Funding: Funding was provided by NIH Grants R21CA198228 (JDP), R01HG009711 (LD and FC), R01CA18006 (LD), and U24CA211006 (LD). The funders had no role in study design, data collection and analysis, decision to publish, or preparation of the manuscript.
Competing interests: The authors have declared that no competing interests exist.
Variants in BRCA1 and BRCA2 account for a plurality of hereditary breast and ovarian cancer (HBOC) cases, and are associated with risks of 50–85% for breast cancer and 15–40% for ovarian cancer [1–4]. BARD1 forms an obligate heterodimer with BRCA1, which functions as both an E3 ubiquitin ligase [5,6] and as a direct mediator of homologous recombination for the recruitment of RAD51 to the sites of DNA double-strand breaks [7–9]. Truncated BARD1 variants have been identified in breast and ovarian cancers [10–12] and germline variants in the BARD1 gene are associated with increased cancer risk . Still, for both BRCA1 and BARD1, the functional and clinical consequences are often unknown for sequence changes that replace the encoded amino acid residue.
Both BRCA1 and BARD1 are tested on clinical gene panels for breast and ovarian cancer susceptibility. Many BRCA1 variants, as well as a few BARD1 variants, have been determined to be clinically pathogenic. However, many more variants, which are generally missense substitutions, do not occur frequently enough in the population to assign a cancer risk and are classified as variants of uncertain significance (VUS). The ClinVar database  gathers information on pathogenic and benign variants, but most variants in its database are VUS. A gene panel testing 25 breast cancer-associated genes found 42% of all tests have findings of a VUS in one or more genes, indicating many people have such variants and there is a growing need for their classification . Datasets such as the Cancer Genome Atlas (TCGA) gather information on missense variants, but are unable to be used for the accurate prediction of the cancer predisposition of a specific VUS. Assays examining homology-directed repair (HDR) function have demonstrated that known pathogenic BRCA1 variants are non-functional in HDR, while benign variants are functional [16–19]. BARD1 consists of an amino-terminal RING domain, three ankyrin repeat domains, and two carboxy-terminal BRCT domains [5,20]. Previous work in our lab has examined the HDR function of 29 BARD1 variants, focusing on the RING and BRCT domains .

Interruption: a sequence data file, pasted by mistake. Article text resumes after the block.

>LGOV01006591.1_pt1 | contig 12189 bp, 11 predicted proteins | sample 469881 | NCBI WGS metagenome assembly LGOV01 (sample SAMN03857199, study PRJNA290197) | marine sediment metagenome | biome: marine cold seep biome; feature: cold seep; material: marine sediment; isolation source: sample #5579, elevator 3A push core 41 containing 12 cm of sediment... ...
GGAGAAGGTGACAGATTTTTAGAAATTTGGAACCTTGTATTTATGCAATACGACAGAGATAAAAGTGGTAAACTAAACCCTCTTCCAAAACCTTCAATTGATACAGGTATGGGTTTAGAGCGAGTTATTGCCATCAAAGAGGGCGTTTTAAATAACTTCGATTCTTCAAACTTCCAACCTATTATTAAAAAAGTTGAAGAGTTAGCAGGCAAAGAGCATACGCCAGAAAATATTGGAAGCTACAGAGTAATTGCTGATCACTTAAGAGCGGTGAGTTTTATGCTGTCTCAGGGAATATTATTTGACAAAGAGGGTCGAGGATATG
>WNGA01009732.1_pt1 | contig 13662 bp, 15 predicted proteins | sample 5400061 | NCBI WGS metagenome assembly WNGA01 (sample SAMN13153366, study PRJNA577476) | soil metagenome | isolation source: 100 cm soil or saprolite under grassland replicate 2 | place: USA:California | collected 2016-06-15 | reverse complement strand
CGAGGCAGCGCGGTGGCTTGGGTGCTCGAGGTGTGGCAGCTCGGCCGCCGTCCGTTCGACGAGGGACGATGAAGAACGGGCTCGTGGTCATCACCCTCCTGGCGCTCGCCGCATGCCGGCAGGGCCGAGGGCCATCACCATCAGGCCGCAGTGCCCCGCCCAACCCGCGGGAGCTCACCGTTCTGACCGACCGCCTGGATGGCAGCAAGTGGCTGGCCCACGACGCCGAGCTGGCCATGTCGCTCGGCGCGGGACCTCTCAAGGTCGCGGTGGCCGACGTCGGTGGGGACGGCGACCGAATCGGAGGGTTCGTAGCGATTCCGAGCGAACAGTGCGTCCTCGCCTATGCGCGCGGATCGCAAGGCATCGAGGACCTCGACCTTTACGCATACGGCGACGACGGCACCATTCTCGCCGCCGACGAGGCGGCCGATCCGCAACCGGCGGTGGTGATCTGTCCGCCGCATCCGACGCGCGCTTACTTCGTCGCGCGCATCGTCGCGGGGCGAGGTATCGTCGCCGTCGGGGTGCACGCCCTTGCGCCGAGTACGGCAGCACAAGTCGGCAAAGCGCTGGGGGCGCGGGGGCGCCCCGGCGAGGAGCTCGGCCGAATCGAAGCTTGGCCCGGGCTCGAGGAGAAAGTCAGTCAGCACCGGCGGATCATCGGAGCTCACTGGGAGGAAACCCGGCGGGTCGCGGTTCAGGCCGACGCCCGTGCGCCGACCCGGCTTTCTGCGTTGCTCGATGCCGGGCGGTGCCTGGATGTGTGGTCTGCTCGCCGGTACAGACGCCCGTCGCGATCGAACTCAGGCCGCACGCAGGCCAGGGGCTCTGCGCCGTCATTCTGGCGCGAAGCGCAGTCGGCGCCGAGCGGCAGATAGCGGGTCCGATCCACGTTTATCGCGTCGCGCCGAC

In this study, we identified 76 BARD1 missense and truncation variants that were potentially cancer-associated from a large dataset containing exome-sequencing data on matched germline and tumor samples [19,22], and tested them for HDR function. Several HDR-deficient variants were identified in both the ankyrin repeat and BRCT domains. To examine the effects caused by loss of HDR function, cells expressing HDR-deficient BARD1 variants were treated with DNA damaging cisplatin or ionizing radiation. Cells expressing HDR-deficient variants were more sensitive to DNA damage and formed significantly fewer colonies than cells expressing wild-type BARD1. Although cells expressing HDR-deficient variants were more sensitive to damage than wild-type cells, quantitative variations in HDR deficiency did not correlate with differences in sensitivity to DNA damage agents. The results of this study reveal functional domains of BARD1 and suggest that the functional analysis of BARD1 HDR activity is predictive of breast and ovarian cancer risk.
Identification of BARD1 variants as potential cancer-associated loss of function variants